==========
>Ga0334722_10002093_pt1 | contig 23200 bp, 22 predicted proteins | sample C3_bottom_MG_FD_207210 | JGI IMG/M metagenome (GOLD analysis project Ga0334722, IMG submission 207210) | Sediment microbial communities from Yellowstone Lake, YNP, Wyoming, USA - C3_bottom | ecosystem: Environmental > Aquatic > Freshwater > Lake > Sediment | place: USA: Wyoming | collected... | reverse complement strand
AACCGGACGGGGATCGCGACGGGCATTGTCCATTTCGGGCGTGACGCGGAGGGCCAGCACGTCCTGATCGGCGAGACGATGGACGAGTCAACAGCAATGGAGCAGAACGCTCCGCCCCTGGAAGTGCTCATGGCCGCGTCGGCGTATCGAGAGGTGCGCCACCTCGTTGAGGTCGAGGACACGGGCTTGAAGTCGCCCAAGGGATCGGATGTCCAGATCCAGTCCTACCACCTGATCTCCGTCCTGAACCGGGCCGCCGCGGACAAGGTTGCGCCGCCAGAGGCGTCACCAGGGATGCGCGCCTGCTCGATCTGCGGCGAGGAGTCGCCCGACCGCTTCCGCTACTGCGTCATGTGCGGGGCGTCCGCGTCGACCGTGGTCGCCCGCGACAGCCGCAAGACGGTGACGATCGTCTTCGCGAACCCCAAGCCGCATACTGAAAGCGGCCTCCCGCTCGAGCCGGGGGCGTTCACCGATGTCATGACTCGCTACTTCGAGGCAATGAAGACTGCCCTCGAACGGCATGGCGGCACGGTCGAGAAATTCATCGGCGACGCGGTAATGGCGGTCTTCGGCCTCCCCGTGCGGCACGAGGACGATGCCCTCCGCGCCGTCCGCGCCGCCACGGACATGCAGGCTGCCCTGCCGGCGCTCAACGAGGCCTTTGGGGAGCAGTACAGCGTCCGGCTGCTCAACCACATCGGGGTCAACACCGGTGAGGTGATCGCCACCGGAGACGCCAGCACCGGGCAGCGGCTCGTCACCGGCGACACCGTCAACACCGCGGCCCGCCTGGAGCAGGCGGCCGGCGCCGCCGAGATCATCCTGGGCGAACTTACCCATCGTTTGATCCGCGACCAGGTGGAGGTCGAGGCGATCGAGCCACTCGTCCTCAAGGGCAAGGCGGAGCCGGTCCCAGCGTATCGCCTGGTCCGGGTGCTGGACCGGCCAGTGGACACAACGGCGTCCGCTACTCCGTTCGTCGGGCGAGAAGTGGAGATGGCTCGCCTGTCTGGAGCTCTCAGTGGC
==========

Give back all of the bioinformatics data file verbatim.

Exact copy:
>Ga0334722_10002093_pt1 | contig 23200 bp, 22 predicted proteins | sample C3_bottom_MG_FD_207210 | JGI IMG/M metagenome (GOLD analysis project Ga0334722, IMG submission 207210) | Sediment microbial communities from Yellowstone Lake, YNP, Wyoming, USA - C3_bottom | ecosystem: Environmental > Aquatic > Freshwater > Lake > Sediment | place: USA: Wyoming | collected... | reverse complement strand
AACCGGACGGGGATCGCGACGGGCATTGTCCATTTCGGGCGTGACGCGGAGGGCCAGCACGTCCTGATCGGCGAGACGATGGACGAGTCAACAGCAATGGAGCAGAACGCTCCGCCCCTGGAAGTGCTCATGGCCGCGTCGGCGTATCGAGAGGTGCGCCACCTCGTTGAGGTCGAGGACACGGGCTTGAAGTCGCCCAAGGGATCGGATGTCCAGATCCAGTCCTACCACCTGATCTCCGTCCTGAACCGGGCCGCCGCGGACAAGGTTGCGCCGCCAGAGGCGTCACCAGGGATGCGCGCCTGCTCGATCTGCGGCGAGGAGTCGCCCGACCGCTTCCGCTACTGCGTCATGTGCGGGGCGTCCGCGTCGACCGTGGTCGCCCGCGACAGCCGCAAGACGGTGACGATCGTCTTCGCGAACCCCAAGCCGCATACTGAAAGCGGCCTCCCGCTCGAGCCGGGGGCGTTCACCGATGTCATGACTCGCTACTTCGAGGCAATGAAGACTGCCCTCGAACGGCATGGCGGCACGGTCGAGAAATTCATCGGCGACGCGGTAATGGCGGTCTTCGGCCTCCCCGTGCGGCACGAGGACGATGCCCTCCGCGCCGTCCGCGCCGCCACGGACATGCAGGCTGCCCTGCCGGCGCTCAACGAGGCCTTTGGGGAGCAGTACAGCGTCCGGCTGCTCAACCACATCGGGGTCAACACCGGTGAGGTGATCGCCACCGGAGACGCCAGCACCGGGCAGCGGCTCGTCACCGGCGACACCGTCAACACCGCGGCCCGCCTGGAGCAGGCGGCCGGCGCCGCCGAGATCATCCTGGGCGAACTTACCCATCGTTTGATCCGCGACCAGGTGGAGGTCGAGGCGATCGAGCCACTCGTCCTCAAGGGCAAGGCGGAGCCGGTCCCAGCGTATCGCCTGGTCCGGGTGCTGGACCGGCCAGTGGACACAACGGCGTCCGCTACTCCGTTCGTCGGGCGAGAAGTGGAGATGGCTCGCCTGTCTGGAGCTCTCAGTGGC